ValuAdder Business Valuation Blog

Business valuation tips, updates and advice. Pick up a few suggestions on how to value a business. Feel free to browse the contents or share your thoughts by leaving a comment.

The discounted cash flow method is perhaps the most versatile valuation method under the income approach. Professional business appraisers, venture capitalists, bankers and entrepreneurs use this method to value all kinds of businesses and professional practices. Just about any business with a solid expectation of future earnings can be valued by this powerful technique. You can use this valuation for a business of any size in any industry.

The method calculates the so-called present value of future cash flows that are projected over a finite period of time. But business people and investors can envision what the company is likely to do only so far into the future. Beyond a certain point uncertainty reigns.

To handle this common situation, the discounted cash flow method uses an additional calculation. This is often referred to as the terminal value. The idea is that after the yearly earnings forecast is discounted, the company still has some residual value if the goal is to keep running the business. The terminal value uses the capitalizing calculation, dividing the last projected business earnings by the cap rate.

In other words, the discounted cash flow method works like this: first, calculate the present value of future earnings that you can forecast with reasonable accuracy. Next, assume that the business will keep running and its earnings will grow at some constant rate year over year.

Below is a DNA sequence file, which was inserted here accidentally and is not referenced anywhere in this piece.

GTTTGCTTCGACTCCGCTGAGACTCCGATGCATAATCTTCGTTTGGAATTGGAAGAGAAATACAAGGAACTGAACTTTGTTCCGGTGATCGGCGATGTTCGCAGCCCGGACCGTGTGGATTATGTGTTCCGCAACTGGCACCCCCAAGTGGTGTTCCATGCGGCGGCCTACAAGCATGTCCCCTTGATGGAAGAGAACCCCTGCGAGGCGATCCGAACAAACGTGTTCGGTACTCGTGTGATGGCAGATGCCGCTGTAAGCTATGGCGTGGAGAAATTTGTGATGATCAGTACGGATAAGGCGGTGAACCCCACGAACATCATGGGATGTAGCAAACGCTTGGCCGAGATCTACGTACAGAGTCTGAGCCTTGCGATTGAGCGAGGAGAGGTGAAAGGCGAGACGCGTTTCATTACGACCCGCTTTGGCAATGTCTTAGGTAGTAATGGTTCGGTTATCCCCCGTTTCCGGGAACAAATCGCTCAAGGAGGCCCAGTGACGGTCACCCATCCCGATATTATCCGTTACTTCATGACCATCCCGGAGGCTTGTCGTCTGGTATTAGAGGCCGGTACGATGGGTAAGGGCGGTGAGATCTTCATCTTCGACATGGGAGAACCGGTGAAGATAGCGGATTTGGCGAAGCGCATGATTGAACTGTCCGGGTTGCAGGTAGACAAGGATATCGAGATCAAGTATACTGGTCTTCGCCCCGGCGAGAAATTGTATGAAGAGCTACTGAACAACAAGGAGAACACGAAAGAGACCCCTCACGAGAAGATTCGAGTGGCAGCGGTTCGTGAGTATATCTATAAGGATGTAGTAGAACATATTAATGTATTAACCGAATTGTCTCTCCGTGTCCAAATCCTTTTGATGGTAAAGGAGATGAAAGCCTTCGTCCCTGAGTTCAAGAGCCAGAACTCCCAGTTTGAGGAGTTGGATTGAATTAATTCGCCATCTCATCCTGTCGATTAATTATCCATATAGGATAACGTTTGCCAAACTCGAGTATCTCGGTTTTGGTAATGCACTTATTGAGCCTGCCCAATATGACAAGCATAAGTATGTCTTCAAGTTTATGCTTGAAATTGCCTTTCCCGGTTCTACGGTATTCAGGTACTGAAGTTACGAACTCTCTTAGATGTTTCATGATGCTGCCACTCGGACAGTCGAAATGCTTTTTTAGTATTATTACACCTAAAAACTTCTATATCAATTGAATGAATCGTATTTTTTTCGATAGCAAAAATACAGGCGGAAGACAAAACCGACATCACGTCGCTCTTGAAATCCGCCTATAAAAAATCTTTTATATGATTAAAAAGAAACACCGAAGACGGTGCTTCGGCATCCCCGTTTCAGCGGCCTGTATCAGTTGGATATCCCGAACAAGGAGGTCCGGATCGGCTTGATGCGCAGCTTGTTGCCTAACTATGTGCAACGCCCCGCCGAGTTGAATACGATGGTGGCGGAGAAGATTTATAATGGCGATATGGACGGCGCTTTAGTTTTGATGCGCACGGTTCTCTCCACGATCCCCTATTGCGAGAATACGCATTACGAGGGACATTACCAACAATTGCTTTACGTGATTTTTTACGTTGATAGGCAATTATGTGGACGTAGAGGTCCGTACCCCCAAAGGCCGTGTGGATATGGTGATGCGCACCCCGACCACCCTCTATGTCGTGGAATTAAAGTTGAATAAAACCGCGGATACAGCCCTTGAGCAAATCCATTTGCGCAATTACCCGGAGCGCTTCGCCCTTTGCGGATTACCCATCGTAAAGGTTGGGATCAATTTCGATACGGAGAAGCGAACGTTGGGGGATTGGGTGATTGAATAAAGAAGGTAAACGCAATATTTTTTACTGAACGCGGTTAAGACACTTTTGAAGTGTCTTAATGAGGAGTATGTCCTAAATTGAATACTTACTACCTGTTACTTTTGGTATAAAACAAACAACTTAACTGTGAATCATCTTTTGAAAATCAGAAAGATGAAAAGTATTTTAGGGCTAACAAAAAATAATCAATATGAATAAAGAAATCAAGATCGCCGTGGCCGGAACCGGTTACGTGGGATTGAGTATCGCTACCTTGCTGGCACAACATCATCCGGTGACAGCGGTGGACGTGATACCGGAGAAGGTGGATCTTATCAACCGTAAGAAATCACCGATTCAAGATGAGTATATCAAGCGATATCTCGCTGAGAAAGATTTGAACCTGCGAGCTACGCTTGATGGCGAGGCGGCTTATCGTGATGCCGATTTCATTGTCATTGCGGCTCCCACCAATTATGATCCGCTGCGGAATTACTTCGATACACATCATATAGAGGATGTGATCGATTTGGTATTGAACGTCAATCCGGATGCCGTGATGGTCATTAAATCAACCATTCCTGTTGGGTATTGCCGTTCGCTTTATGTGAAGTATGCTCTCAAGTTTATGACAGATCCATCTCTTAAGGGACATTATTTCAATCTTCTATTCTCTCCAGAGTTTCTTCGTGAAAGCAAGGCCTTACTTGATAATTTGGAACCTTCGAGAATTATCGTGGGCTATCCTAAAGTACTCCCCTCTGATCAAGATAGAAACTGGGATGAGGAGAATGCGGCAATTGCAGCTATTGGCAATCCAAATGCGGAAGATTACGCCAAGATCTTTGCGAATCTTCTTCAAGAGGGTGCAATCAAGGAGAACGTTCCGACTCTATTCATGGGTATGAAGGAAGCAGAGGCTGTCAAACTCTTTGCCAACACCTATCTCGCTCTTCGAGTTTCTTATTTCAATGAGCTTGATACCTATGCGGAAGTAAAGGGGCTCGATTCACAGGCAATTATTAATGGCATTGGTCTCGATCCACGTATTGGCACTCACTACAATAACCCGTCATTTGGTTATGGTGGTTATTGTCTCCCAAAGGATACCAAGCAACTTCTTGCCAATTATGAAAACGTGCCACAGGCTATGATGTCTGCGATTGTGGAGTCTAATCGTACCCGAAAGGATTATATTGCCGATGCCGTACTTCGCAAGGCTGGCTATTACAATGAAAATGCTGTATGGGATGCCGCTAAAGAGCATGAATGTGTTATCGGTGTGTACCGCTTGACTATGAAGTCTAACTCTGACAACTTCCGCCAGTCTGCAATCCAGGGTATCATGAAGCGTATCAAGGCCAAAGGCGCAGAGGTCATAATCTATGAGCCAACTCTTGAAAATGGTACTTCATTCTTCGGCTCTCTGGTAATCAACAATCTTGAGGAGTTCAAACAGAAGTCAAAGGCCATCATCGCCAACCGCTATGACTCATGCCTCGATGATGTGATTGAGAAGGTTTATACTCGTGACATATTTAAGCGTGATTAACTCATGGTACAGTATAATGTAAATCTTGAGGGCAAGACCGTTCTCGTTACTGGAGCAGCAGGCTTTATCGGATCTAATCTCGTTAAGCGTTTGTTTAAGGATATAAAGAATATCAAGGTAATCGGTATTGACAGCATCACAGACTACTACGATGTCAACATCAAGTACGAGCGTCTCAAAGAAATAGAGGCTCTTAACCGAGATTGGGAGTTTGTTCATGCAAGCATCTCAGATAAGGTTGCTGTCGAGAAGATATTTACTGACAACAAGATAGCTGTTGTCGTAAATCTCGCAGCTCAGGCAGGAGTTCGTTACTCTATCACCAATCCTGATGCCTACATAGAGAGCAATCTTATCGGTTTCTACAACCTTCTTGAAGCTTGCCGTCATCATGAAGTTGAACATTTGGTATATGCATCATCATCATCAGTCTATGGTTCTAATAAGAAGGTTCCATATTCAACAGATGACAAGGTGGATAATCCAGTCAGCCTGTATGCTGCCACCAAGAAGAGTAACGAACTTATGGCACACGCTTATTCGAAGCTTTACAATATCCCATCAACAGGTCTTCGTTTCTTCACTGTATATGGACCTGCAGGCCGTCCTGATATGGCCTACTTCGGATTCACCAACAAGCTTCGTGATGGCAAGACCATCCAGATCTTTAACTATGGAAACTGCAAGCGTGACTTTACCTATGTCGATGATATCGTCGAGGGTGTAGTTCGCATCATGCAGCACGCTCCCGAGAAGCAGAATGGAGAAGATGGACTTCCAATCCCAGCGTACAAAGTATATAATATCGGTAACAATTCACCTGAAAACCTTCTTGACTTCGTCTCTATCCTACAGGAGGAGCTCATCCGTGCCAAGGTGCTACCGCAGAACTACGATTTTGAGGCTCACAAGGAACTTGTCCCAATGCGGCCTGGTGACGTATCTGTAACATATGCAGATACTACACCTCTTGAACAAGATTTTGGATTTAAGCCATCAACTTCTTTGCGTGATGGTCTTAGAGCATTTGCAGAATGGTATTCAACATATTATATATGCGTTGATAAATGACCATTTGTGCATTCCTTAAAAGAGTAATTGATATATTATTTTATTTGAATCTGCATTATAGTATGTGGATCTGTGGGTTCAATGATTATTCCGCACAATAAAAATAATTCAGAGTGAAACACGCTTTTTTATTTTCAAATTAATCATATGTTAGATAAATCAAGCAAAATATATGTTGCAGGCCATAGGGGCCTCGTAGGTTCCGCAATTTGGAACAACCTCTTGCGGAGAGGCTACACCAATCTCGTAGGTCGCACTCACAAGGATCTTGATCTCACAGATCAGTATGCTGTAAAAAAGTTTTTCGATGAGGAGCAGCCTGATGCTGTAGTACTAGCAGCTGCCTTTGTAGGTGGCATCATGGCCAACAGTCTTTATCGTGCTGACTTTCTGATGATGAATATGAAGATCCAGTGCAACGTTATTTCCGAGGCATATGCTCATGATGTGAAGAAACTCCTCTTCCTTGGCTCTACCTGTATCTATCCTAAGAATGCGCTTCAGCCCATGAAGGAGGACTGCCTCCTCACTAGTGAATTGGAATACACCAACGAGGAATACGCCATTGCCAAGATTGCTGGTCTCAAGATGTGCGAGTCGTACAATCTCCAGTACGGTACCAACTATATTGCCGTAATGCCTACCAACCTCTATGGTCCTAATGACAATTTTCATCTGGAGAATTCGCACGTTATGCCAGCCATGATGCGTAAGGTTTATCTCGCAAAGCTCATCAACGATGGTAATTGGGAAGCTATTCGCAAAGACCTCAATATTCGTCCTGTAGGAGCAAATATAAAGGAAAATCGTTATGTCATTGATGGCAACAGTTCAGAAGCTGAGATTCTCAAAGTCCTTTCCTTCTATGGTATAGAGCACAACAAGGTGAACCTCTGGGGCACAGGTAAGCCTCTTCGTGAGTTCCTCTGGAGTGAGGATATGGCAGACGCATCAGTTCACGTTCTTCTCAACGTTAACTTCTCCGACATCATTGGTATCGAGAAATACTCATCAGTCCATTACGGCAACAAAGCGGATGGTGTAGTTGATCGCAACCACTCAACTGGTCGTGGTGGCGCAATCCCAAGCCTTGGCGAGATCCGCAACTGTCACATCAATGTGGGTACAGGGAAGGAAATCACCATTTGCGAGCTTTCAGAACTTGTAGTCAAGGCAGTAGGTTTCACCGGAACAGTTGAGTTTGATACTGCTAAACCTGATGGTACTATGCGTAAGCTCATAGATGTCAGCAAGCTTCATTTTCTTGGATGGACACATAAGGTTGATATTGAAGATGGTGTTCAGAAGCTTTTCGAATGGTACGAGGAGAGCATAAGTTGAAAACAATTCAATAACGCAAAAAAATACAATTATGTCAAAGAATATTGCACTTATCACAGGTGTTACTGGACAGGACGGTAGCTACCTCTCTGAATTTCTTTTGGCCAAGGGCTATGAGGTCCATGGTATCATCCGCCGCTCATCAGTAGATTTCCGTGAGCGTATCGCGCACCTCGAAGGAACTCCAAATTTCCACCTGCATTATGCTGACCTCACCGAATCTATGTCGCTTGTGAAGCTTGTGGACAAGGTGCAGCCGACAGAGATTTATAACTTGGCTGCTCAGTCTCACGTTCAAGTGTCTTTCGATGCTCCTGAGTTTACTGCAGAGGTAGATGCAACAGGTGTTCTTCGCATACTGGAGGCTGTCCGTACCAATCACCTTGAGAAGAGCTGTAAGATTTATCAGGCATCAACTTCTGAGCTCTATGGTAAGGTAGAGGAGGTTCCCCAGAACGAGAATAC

In this case, you can use the capitalization calculation to estimate what the terminal or residual value of the business is. Now add the present value of the forecast business earnings and the terminal value, appropriately discounted, and you have the total business value as of today.

Terminal cap rate – the biggest source of mistakes

Pay special attention to the capitalization rate you use. The cap rate is the difference between the discount rate and the expected earnings growth rate over the long term. The key point here is that the earnings growth rate must be sustainable and should not exceed the discount rate. Otherwise the cap rate can become either too small or even negative making the terminal value calculation useless.

To do a sanity check on your earnings growth rate, compare how quickly the earnings grow in your industry sector. Take a look at a few well established competitors to see how well they are doing. Chances are this will reveal what earnings growth rates are sustainable.

Discounted Cash Flow Valuation

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